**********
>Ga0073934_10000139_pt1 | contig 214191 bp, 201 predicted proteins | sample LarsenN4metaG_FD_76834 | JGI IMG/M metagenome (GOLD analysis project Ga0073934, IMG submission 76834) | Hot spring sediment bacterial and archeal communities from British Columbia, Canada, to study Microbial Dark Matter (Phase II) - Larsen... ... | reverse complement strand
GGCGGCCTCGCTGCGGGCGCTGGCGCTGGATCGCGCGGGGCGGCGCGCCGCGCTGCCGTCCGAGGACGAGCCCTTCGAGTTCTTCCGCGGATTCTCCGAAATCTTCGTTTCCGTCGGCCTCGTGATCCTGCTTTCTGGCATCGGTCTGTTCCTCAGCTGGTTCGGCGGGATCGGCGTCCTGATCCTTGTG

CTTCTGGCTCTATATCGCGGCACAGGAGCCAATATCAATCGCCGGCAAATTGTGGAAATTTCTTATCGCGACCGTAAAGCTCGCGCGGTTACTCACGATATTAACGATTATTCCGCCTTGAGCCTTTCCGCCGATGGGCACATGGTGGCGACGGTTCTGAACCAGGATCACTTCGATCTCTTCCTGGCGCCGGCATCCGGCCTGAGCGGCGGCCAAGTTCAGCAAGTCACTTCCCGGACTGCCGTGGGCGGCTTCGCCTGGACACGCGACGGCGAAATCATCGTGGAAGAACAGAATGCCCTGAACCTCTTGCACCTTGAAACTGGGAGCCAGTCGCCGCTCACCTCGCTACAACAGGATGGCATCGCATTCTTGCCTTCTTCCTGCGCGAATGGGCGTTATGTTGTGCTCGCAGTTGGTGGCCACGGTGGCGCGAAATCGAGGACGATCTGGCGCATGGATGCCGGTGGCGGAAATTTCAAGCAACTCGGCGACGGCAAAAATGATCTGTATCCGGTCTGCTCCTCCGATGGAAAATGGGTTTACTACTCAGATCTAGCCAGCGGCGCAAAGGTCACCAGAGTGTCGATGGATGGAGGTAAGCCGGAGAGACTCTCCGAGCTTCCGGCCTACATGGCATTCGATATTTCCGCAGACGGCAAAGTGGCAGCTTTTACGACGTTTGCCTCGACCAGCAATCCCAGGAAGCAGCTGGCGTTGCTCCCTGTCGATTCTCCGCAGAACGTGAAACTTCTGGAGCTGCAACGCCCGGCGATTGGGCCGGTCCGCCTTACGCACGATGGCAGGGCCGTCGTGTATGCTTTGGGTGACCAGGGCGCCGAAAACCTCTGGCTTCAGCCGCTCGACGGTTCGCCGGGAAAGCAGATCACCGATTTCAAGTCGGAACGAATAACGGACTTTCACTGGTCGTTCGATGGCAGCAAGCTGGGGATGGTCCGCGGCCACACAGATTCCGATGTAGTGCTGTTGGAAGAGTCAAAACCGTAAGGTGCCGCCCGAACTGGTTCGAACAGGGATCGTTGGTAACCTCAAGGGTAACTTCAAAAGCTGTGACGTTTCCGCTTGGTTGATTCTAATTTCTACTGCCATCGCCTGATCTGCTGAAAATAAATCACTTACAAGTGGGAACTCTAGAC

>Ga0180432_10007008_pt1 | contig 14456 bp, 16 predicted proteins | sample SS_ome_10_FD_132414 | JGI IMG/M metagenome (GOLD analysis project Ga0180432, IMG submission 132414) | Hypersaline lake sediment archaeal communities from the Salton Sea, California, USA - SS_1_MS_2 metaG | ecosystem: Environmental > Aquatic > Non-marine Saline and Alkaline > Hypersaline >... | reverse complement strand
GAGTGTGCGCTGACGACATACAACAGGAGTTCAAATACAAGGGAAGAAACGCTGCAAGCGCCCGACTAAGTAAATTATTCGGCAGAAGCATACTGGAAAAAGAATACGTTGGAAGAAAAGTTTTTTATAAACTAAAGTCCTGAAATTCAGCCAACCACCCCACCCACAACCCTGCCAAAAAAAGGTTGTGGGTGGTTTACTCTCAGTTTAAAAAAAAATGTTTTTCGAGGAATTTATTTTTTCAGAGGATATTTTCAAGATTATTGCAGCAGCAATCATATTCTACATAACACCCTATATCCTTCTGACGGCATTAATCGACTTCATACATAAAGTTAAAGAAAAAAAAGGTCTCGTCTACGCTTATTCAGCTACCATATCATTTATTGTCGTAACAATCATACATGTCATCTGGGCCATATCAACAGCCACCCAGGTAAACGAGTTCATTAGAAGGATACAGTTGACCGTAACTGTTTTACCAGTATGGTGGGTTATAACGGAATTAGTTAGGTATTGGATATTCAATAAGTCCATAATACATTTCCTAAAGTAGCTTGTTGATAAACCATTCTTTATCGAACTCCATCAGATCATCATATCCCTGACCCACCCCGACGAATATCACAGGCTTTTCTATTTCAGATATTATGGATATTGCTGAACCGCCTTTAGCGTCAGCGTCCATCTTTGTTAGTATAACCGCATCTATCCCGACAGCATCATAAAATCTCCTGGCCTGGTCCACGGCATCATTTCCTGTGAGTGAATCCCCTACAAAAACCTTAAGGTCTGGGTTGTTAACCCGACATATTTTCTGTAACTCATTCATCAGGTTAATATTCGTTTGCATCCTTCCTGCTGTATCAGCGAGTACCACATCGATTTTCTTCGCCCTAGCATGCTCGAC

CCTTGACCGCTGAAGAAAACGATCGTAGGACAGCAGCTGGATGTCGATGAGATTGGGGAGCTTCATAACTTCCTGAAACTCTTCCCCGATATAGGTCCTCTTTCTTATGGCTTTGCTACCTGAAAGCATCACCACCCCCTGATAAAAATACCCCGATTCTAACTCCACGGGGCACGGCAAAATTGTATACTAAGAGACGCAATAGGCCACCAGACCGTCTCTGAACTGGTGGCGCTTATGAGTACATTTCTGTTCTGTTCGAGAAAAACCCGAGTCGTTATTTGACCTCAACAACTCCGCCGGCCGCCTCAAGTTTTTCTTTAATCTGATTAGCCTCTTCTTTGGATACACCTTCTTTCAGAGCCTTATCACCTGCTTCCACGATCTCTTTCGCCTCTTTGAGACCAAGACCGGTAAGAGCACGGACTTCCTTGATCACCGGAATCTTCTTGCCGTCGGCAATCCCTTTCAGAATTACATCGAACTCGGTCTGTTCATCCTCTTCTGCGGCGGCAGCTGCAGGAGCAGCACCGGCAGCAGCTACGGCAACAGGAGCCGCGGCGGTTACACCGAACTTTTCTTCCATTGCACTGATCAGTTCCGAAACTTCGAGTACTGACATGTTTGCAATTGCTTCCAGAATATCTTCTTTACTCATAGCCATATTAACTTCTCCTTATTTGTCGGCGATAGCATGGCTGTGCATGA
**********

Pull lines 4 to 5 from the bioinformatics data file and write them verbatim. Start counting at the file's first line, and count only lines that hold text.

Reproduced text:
>Ga0180432_10007008_pt1 | contig 14456 bp, 16 predicted proteins | sample SS_ome_10_FD_132414 | JGI IMG/M metagenome (GOLD analysis project Ga0180432, IMG submission 132414) | Hypersaline lake sediment archaeal communities from the Salton Sea, California, USA - SS_1_MS_2 metaG | ecosystem: Environmental > Aquatic > Non-marine Saline and Alkaline > Hypersaline >... | reverse complement strand
GAGTGTGCGCTGACGACATACAACAGGAGTTCAAATACAAGGGAAGAAACGCTGCAAGCGCCCGACTAAGTAAATTATTCGGCAGAAGCATACTGGAAAAAGAATACGTTGGAAGAAAAGTTTTTTATAAACTAAAGTCCTGAAATTCAGCCAACCACCCCACCCACAACCCTGCCAAAAAAAGGTTGTGGGTGGTTTACTCTCAGTTTAAAAAAAAATGTTTTTCGAGGAATTTATTTTTTCAGAGGATATTTTCAAGATTATTGCAGCAGCAATCATATTCTACATAACACCCTATATCCTTCTGACGGCATTAATCGACTTCATACATAAAGTTAAAGAAAAAAAAGGTCTCGTCTACGCTTATTCAGCTACCATATCATTTATTGTCGTAACAATCATACATGTCATCTGGGCCATATCAACAGCCACCCAGGTAAACGAGTTCATTAGAAGGATACAGTTGACCGTAACTGTTTTACCAGTATGGTGGGTTATAACGGAATTAGTTAGGTATTGGATATTCAATAAGTCCATAATACATTTCCTAAAGTAGCTTGTTGATAAACCATTCTTTATCGAACTCCATCAGATCATCATATCCCTGACCCACCCCGACGAATATCACAGGCTTTTCTATTTCAGATATTATGGATATTGCTGAACCGCCTTTAGCGTCAGCGTCCATCTTTGTTAGTATAACCGCATCTATCCCGACAGCATCATAAAATCTCCTGGCCTGGTCCACGGCATCATTTCCTGTGAGTGAATCCCCTACAAAAACCTTAAGGTCTGGGTTGTTAACCCGACATATTTTCTGTAACTCATTCATCAGGTTAATATTCGTTTGCATCCTTCCTGCTGTATCAGCGAGTACCACATCGATTTTCTTCGCCCTAGCATGCTCGAC